Schools in many countries around the world require their students to wear uniforms. This practice can be traced all the way back to 16th century England and the Christ Hospital School in London which in 1552 was the first school to introduce uniforms. Since then many debates have been had whether or not wearing uniforms has a positive effect on students.
Some of people cite the additional costs for parents and the suppression of individuality of the students among the major reasons why wearing uniforms shouldn’t be a requirement in schools. On the other hand, there are those who support this rule claiming that it gives students a sense of belonging to the school, as well as erasing social differences stemming from the price of the clothes they are wearing, and teaching them to dress smartly and take pride in their appearance.
Here are 15 countries and their typical school uniforms:
The first uniforms ever, introduced in England, were blue in color, mostly because blue was the cheapest dye available and it was supposed to inspire humility in the students. However, today every school in the UK has its own uniforms and emblems. Rules regarding the dress code are very strict, not even allowing boys to wear shorts. In the summer of 2017, due to the unusually hot weather, and as sign of protest against the no-shorts policy, boys came to school dressed in skirts. After this incident, the rules were revised and it’s said that the summer uniforms next year will include shorts.
Seifuku are the uniforms worn by Japanese schoolgirls. Being often present in anime and manga, these have gained worldwide fame. The uniform consists of a blouse with a sailor-style collar and pleated skirt. The most common colors are navy blue, white, grey, light green and black. The girls also wear shoes with a small heel, and knee-high white socks, held in place with ‘sock glue’.
Australian uniforms are very similar to the British ones. However, due to the much hotter climate, these are more open and light, and in some places students are required to wear hats to protect them from the sun.
Cuban school uniforms are different for different levels of education. Children in kindergarten wear white tops, blue bottoms, and blue scarfs. In primary school, the uniform consists of a white top, red bottom, and red scarf, and in secondary school it’s a white top and yellow bottom.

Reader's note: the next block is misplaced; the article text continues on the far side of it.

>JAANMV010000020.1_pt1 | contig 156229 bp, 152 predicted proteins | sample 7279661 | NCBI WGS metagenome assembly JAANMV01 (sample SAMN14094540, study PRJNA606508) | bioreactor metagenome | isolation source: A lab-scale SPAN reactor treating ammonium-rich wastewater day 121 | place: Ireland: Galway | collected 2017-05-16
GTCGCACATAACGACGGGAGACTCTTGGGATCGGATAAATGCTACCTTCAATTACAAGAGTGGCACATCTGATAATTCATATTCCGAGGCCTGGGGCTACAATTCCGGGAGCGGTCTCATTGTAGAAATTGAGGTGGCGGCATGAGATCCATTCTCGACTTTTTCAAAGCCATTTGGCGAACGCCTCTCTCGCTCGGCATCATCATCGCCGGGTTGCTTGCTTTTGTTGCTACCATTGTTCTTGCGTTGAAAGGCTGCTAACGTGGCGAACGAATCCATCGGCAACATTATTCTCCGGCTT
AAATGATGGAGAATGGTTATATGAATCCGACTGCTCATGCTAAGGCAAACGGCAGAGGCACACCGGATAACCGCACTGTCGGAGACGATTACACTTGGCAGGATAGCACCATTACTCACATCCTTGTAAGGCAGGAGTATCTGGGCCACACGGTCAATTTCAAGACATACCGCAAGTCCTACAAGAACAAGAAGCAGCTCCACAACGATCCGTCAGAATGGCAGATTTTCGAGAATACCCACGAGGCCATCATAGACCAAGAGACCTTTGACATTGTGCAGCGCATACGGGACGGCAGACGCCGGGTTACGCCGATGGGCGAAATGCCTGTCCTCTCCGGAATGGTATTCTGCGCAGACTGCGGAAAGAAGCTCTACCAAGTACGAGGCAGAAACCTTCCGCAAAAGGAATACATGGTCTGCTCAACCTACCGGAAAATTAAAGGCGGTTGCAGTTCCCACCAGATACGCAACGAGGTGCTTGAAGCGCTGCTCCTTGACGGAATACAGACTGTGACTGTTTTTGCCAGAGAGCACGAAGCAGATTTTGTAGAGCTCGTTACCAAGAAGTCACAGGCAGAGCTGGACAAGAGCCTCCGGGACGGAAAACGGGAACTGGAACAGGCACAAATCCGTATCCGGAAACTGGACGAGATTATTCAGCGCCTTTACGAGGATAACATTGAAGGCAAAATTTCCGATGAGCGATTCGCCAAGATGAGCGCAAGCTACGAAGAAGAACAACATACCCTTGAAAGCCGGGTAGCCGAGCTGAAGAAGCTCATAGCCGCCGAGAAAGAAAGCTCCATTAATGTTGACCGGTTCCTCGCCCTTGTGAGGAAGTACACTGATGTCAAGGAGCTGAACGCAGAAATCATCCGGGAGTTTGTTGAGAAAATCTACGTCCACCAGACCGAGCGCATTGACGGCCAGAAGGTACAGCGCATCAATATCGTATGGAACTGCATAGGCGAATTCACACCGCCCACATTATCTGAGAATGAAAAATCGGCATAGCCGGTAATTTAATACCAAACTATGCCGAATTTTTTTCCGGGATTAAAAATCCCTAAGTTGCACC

The same goes for Indonesia: the colors of the uniform depend on the level of education. Students always wear white tops, but the bottom is red for primary schools, navy blue for lower secondary, and blue-gray for upper secondary school.
In China, students have five sets of uniforms: two formal and three for everyday use. The formal ones consist of a shirt, sweater, and skirt for girls, and a suit for boys. The everyday uniforms are almost identical for boys and girls.
In Ghana all students must wear uniforms. However, due to the low incomes and widespread poverty, parents often can’t afford the uniforms. This is why many children can’t get an education. Trying to make education more accessible, the Ghanaian government distributed uniforms for free and introduced several programs offering financial help for the poorest families.
Uniforms in Vietnam are rather simple: white shirts with the logo of the school and black or navy blue trousers for both boys and girls. High school girls can also wear the áo dài, a traditional Vietnamese outfit consisting of tight-fitting silk tunic worn over trousers.
For a long time, the school uniforms in Syria were strictly a military-style khaki color. However, in the early 2000s they were changed to brighter blue, gray and pink tones to symbolize Syria’s wish to live in peace.
In Bhutan, students also wear the national costume. The girls’ outfits are called kira, and the boys’ gho.
In South Korea, elementary schools usually don’t have uniforms, but their use is obligatory from middle school and up. The uniforms are heavily influenced by the Western style and they consist of a shirt, blazer and tie, with skirts for girls and trousers for boys.
Uniforms in Sri Lanka are compulsory in all schools. In some schools girls are required to wear ties, and boys usually wear them only for special occasions.
Uniforms in Russia were not obligatory from 1994 to 2013. But with the introduction of the new uniform law, schools can now choose the kind of uniforms the students should wear, or they can only enforce a stricter dress code consisting of a white top and dark bottom.
Students in North Korea must wear uniforms. Girls wear dresses and boys shirts and trousers. All of them have to wear a red scarf as well – this symbolizes their support for the North Korean political party.
School uniforms are very important in India and they are mandatory in both public and private schools. Boys wear light-colored buttoned shirts with short sleeves and long blue, white, or black trousers. Girls wear shirt with skirts, or in some places knee-long tunics and pants.